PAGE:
Finally, the hourlong ceremony ends, and students spill out of the auditorium. Sterling doesn't wait for the reviews of his new outfit, a white shirt with a light-blue pants that match his tie.

"Man, I look sexy as hell in this shirt don't I?" he says, winking at a passing group of girls.

Soon, the players are aboard a yellow school bus rumbling down Hammonds Ferry Road in southern Baltimore County. Tariq stares out the window.

It is obvious to everyone that the bus driver is lost. He's supposed to be taking part of the senior class to a banquet hall in Lansdowne for the dance, but already he has had to turn around once and retrace the route.

The passengers - teenagers in silk ties, freshly ironed shirts and bright, beautiful blouses and sundresses - are restless. They are loud, abusive and tired, and they want off this bus. The driver slows, preparing to double back again, which leads to another storm of gripes and curses from the kids. When it dies down, Tariq, sitting next to Sterling in the second-to-last seat of the bus, speaks in a hushed voice, almost without emotion.

"One of my people was killed last night, yo."

The words don't register for a moment.

"For real?" says Kyle from across the aisle.

"Yo, hold up, who died?" Sterling asks, his voice rising.

"The imam at my mosque - his son," Tariq says. "Got killed on his motorcycle when he got hit by a car. I guess he wasn't wearing a helmet or something."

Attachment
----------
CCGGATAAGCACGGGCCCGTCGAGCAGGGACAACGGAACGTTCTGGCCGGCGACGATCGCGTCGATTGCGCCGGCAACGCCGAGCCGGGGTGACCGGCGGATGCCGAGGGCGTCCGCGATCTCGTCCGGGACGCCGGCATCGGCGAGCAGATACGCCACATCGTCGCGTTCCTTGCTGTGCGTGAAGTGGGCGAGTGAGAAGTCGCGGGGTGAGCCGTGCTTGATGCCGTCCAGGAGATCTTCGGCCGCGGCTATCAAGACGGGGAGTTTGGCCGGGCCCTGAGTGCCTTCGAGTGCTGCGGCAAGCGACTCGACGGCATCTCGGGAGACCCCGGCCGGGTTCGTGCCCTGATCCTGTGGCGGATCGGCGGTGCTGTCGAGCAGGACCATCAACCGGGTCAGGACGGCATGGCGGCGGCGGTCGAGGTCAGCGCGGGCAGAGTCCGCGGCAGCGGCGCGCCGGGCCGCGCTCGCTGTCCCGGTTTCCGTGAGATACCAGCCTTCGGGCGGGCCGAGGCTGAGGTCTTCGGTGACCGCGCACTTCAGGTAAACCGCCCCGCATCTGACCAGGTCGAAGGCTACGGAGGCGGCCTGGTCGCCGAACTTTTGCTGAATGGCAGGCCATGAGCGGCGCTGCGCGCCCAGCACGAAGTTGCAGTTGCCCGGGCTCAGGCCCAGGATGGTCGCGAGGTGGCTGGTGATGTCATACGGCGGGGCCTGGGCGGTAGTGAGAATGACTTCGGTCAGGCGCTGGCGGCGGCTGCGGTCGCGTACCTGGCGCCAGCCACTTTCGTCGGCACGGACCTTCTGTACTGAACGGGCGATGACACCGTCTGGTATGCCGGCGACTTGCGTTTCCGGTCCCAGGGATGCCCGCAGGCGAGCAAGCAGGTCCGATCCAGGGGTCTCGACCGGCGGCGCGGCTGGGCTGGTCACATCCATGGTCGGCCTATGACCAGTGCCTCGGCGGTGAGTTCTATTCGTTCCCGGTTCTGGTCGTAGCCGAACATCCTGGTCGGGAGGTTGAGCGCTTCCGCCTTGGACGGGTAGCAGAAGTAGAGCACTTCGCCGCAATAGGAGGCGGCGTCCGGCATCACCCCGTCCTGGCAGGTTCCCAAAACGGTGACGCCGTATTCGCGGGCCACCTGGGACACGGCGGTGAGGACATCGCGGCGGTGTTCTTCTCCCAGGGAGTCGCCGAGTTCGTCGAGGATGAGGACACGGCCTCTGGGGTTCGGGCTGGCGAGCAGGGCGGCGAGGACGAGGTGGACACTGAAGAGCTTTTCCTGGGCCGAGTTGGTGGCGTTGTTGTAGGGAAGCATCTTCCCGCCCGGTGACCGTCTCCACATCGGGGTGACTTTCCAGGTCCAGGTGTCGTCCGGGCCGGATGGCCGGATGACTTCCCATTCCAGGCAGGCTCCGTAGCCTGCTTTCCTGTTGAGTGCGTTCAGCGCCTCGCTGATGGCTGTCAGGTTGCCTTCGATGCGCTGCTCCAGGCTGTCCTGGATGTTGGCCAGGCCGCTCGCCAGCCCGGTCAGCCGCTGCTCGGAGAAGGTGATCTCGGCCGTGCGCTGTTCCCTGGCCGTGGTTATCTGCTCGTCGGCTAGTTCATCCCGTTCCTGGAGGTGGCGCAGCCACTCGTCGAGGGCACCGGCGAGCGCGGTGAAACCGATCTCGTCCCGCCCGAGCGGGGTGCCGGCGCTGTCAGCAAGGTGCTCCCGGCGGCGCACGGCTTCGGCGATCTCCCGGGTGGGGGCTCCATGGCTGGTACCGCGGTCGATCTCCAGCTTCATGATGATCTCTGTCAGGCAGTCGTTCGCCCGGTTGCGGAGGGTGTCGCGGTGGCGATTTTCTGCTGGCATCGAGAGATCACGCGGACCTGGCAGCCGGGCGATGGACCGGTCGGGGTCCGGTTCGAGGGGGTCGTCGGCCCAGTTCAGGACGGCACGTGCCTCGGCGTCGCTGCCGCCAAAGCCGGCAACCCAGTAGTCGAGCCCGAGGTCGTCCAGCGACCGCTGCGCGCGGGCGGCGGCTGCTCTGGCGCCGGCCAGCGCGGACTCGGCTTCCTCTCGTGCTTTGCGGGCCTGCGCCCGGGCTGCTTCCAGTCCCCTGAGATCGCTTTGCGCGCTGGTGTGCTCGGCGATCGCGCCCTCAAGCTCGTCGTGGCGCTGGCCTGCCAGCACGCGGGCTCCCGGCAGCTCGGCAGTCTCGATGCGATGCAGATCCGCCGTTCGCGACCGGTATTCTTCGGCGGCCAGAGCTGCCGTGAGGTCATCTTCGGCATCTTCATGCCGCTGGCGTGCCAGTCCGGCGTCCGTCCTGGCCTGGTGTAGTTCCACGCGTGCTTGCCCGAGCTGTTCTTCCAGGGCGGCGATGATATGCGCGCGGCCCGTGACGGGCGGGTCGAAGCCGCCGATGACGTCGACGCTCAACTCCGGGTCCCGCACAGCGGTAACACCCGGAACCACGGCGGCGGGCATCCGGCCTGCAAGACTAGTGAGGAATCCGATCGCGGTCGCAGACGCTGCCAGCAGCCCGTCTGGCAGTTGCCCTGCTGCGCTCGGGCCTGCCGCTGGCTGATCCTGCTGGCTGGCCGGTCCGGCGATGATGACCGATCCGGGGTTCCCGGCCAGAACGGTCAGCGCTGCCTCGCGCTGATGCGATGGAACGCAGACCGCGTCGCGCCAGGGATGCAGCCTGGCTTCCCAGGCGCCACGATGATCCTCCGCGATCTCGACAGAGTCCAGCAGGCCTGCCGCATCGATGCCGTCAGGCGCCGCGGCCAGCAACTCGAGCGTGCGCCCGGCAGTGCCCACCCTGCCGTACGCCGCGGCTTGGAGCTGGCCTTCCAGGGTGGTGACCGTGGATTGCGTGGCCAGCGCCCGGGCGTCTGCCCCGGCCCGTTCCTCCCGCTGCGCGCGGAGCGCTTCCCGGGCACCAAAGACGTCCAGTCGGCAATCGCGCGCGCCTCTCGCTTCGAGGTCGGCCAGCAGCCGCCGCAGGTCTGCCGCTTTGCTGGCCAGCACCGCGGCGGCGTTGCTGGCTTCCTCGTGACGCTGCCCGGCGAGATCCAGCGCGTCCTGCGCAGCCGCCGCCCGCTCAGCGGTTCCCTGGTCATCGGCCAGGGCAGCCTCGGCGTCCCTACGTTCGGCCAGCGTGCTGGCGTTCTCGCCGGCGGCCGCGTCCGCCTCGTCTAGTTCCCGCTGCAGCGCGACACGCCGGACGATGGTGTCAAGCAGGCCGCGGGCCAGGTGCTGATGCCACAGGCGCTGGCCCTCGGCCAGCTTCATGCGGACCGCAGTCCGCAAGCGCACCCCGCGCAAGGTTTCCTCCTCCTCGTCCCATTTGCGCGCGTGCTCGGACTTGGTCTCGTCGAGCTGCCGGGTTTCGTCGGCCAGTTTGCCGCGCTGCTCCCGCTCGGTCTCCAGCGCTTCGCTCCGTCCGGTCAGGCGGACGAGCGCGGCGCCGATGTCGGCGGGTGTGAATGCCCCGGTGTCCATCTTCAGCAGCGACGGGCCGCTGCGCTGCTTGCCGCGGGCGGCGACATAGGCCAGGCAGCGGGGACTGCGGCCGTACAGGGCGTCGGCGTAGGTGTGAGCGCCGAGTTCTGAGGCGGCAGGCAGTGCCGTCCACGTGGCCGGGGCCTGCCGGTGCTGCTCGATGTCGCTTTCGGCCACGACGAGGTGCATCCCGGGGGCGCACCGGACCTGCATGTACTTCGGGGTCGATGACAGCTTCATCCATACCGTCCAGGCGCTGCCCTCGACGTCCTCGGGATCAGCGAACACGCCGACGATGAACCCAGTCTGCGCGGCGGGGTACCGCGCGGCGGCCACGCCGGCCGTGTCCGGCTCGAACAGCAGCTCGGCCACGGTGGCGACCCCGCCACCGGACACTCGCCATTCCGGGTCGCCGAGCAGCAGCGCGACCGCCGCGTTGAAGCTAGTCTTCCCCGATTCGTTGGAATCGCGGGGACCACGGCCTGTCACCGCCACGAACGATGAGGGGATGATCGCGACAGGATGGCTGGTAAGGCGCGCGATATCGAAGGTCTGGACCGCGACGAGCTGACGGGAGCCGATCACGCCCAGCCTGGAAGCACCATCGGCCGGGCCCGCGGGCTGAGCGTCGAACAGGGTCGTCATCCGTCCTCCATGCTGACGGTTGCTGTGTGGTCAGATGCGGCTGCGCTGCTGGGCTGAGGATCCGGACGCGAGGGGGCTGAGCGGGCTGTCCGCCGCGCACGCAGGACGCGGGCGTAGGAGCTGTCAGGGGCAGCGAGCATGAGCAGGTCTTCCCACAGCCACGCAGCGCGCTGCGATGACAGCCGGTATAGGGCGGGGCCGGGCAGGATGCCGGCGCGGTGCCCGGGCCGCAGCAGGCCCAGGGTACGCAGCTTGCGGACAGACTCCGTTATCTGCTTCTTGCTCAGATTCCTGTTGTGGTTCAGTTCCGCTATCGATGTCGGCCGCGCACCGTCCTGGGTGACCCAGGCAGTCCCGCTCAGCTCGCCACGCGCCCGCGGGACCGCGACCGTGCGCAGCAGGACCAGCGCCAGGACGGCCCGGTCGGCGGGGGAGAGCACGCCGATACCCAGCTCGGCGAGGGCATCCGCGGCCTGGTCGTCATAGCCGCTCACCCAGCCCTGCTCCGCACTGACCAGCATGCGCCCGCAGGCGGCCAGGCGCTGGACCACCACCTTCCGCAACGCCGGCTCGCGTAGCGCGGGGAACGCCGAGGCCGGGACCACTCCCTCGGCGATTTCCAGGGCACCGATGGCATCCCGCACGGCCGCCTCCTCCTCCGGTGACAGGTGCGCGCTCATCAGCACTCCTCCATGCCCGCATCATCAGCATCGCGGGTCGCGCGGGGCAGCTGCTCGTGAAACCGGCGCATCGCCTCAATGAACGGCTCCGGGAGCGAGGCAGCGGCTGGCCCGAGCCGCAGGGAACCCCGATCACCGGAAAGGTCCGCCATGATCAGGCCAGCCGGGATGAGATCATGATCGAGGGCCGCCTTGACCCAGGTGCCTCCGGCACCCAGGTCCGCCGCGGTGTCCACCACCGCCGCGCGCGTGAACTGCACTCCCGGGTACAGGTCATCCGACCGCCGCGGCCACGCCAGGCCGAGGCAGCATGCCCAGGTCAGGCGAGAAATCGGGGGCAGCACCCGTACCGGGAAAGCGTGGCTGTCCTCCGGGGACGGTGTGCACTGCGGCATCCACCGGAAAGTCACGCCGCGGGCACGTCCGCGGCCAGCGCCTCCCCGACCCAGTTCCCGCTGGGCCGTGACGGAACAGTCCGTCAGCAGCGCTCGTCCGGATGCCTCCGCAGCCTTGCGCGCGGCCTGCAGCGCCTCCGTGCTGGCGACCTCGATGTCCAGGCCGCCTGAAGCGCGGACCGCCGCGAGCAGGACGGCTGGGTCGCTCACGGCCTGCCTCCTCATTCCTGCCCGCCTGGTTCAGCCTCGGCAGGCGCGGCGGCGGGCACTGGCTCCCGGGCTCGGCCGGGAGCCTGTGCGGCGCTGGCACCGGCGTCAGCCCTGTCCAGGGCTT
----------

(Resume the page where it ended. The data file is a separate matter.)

"Damn," Sterling says.

"Yeah," Tariq says, staring straight ahead. "It's like the seventh person close to me I've lost since last summer."

Kyle and Sterling do not say anything. Last summer, Kareem Damon, one of Edmondson's starting wide receivers, lost his older brother, Talib, in a shooting. Tariq, who lives near Kareem, remembers hearing the gunshots that night. Two summers ago, one of Kyle's childhood friends was killed in a car accident after an alleged robbery.

"It is what it is, I guess," Tariq says, ending the conversation. A Muslim proverb keeps drifting in and out of his thoughts for much of the day, though.

Na illahee wa inna ilayhee rajioon.

From God we came and to God we return.

The talk soon returns to football. The bus driver is still lost.